“Hitler’s Table Talk” (Tischgespräche im Führerhauptquartier) is the title given to a series of World War II monologues delivered by Adolf Hitler, which were transcribed from 1941 to 1944. Hitler’s remarks were recorded by Heinrich Heim, Henry Picker and Martin Bormann and later published by different editors under different titles in four languages.
Martin Bormann, who was serving as Hitler’s private secretary, persuaded Hitler to allow a team of specially picked officers to record in shorthand his private conversations for posterity. The first notes were taken by the lawyer Heinrich Heim, starting from 5 July 1941 to mid-March 1942. Taking his place, Henry Picker took notes from 21 March 1942 until 2 August 1942, after which Heinrich Heim and Martin Bormann continued appending material off and on until 1944.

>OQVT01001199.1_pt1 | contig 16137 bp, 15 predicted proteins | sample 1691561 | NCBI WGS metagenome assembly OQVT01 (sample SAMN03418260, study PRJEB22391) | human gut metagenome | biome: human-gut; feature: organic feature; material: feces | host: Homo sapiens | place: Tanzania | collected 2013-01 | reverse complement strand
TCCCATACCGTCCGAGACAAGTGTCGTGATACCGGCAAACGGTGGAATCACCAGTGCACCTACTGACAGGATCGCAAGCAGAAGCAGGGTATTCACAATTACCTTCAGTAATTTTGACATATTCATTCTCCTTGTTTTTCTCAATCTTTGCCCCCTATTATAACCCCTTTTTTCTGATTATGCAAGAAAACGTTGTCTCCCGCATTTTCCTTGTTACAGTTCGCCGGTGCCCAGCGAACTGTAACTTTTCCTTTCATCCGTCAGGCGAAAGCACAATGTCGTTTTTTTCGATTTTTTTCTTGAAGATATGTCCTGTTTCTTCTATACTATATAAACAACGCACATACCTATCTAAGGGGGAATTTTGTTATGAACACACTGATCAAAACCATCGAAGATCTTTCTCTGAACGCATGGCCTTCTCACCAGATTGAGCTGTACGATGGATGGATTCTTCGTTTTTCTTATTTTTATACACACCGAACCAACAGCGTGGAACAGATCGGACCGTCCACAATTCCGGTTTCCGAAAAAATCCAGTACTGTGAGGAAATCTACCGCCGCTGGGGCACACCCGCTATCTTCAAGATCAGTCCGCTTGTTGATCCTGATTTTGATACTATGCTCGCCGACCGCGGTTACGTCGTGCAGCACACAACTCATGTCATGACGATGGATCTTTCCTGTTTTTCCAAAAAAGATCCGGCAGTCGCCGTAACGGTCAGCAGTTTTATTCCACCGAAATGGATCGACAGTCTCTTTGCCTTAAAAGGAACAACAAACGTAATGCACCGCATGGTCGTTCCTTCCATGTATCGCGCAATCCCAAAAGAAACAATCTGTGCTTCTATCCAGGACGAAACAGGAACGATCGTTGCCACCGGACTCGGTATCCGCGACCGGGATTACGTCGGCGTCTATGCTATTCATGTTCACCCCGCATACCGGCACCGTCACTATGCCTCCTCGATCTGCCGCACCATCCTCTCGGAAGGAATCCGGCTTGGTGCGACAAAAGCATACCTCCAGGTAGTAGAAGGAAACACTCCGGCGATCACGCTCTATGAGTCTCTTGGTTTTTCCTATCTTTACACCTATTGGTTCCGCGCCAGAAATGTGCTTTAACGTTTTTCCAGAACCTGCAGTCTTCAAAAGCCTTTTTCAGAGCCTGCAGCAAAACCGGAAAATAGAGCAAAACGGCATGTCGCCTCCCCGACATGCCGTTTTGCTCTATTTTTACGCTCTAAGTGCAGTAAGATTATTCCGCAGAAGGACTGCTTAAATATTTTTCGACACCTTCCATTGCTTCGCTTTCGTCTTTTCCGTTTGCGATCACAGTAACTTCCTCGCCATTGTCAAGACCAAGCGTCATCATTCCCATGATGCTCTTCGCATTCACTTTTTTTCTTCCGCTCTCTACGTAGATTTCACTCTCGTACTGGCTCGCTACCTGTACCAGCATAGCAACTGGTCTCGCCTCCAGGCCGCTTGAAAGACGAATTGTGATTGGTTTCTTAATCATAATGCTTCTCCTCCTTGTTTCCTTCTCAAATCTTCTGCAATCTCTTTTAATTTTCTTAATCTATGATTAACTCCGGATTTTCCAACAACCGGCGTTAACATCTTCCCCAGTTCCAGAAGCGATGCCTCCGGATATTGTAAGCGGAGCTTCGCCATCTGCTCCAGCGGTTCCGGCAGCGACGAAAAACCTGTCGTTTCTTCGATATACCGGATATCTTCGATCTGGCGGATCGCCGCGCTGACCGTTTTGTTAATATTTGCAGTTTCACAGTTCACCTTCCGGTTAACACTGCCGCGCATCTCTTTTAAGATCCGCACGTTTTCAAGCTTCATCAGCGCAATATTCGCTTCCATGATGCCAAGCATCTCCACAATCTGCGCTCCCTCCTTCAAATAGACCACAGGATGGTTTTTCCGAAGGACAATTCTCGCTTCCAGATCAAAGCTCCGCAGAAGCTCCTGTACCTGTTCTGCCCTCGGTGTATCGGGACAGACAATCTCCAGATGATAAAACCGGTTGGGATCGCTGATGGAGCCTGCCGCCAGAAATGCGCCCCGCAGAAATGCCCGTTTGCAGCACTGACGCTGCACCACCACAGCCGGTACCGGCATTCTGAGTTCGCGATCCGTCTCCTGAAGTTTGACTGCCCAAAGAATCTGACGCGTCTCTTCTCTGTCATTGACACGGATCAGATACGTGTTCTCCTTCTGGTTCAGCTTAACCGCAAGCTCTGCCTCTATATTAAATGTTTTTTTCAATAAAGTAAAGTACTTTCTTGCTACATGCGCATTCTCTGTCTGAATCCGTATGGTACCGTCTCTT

The talks were recorded at the Führer Headquarters in the company of Hitler’s inner circle. The talks dwell on war and foreign affairs but also Hitler’s attitudes on religion, culture, philosophy, his personal aspirations and feelings towards his enemies and friends.